The EU has imposed an oil embargo on Syria and warned of further steps if a crackdown on anti-government protesters continues. But the sanctions look set to have more effect on ordinary people in Syria than on the authorities they are targeting.
Nadir Nashawati is a master barber and his small shop was flourishing, until it all ended in a snip.
“I used to have many customers,” he says. “They would come from as far as 20 kilometers away from Damascus, but now the flow has gone down a lot.”
First came the unrest, then came the crackdown. And after that the West quickly stepped in with its sanctions.
“The purpose of that is to put economic pressure on to achieve a political outcome, just to stop the bloodshed and to help the people of Syria to achieve their legitimate aspirations,” said EU foreign policy chief Catherine Ashton.
All major credit card transactions were stopped earlier this month, but that mainly affected foreign tourists. Because Syria runs its own payments system, those with Syrian accounts have not felt the pinch.
However, the EU and the US are tightening their grip by imposing an oil export embargo on Damascus. But will that have any palpable effect on the people of Syria?
“Of course, sanctions will have a negative effect on the Syrian economy,” admitted Dr. Muhammad Al-Hussein, Syria’s minister of finance. “But it is a diversified economy, with a stable debt, which gives it a certain immunity against these sanctions.”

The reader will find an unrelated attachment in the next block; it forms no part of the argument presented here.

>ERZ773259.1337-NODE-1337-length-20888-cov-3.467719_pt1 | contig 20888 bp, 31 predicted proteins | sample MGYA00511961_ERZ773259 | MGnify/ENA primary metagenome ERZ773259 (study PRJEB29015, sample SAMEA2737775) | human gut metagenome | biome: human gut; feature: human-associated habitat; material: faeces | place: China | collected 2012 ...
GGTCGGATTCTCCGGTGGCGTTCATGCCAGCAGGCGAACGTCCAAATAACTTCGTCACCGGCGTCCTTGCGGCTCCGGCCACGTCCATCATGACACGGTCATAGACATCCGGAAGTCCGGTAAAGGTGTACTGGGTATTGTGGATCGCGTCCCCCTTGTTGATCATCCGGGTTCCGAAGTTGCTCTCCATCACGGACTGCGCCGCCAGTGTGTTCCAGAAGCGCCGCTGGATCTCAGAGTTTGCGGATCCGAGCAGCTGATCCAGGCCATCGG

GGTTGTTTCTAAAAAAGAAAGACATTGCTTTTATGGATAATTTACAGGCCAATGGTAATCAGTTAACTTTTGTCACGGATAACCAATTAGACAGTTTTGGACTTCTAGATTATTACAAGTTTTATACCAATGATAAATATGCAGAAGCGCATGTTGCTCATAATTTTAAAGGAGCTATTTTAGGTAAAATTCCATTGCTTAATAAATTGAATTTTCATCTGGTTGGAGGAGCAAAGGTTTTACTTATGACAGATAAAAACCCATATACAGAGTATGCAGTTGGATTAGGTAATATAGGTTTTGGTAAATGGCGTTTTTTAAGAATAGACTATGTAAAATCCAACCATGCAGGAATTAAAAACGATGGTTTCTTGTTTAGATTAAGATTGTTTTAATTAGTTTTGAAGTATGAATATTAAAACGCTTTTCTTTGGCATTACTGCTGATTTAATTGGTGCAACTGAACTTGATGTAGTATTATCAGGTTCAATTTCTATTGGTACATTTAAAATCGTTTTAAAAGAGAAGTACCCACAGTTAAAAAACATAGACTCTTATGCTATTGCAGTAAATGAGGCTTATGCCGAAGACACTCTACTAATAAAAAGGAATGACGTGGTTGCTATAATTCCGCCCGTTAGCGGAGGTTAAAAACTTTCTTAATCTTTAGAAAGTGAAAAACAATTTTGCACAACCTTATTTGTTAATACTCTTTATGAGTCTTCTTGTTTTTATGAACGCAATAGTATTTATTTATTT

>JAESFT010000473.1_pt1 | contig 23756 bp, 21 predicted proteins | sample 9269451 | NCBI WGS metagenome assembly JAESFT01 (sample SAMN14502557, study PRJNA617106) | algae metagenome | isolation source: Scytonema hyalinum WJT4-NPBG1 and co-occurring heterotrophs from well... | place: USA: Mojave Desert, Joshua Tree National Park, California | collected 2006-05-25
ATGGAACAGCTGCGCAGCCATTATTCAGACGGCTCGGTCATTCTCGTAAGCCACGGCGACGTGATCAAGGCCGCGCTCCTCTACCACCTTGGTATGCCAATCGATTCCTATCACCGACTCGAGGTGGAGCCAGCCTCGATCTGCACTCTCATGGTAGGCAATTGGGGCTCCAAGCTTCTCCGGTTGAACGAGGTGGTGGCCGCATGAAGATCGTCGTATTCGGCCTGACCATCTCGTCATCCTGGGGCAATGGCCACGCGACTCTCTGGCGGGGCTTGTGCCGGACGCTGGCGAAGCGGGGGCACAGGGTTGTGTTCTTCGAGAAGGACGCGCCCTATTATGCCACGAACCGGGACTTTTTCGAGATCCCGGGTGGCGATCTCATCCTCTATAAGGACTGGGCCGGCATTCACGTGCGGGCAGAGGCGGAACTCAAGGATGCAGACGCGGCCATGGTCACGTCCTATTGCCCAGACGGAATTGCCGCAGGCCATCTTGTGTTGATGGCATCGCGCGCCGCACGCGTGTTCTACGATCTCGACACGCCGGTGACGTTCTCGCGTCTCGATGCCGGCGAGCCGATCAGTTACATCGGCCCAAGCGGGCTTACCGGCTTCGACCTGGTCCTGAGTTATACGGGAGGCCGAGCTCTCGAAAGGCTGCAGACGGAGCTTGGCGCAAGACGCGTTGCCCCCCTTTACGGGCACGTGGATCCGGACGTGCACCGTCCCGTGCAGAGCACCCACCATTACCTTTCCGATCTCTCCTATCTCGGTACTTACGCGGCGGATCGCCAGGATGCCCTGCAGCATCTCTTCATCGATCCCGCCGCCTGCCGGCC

And this is not just government gloss in the face of imposed adversity. Syrian opposition figures are also unconvinced, but for a different reason.
“The Syrian government has chosen their path,” says an opposition member Hussein Alodat. “And no matter what measures are taken against them, they will continue down that road.”
Sanctions are sold as a precise weapon to hit the regime where it hurts. But Syrian analysts says they are too a blunt tool, and it is the people who will suffer most.
“When you are talking about the oil products, it is concerning the Syrian citizens not the old regime,” says Dr Bassam Abu-Abdalla, a professor of foreign studies at the University of Damascus. “How can you protect the civilian people while at the same time attacking them?”
But while the power brokers trade insults and blows with Syria, for ordinary workers like Nadir the daily battle is to keep his modest livelihood together, while hoping for the best.
“I believe business will pick up again,” Nadir bravely states. “We will pull through.”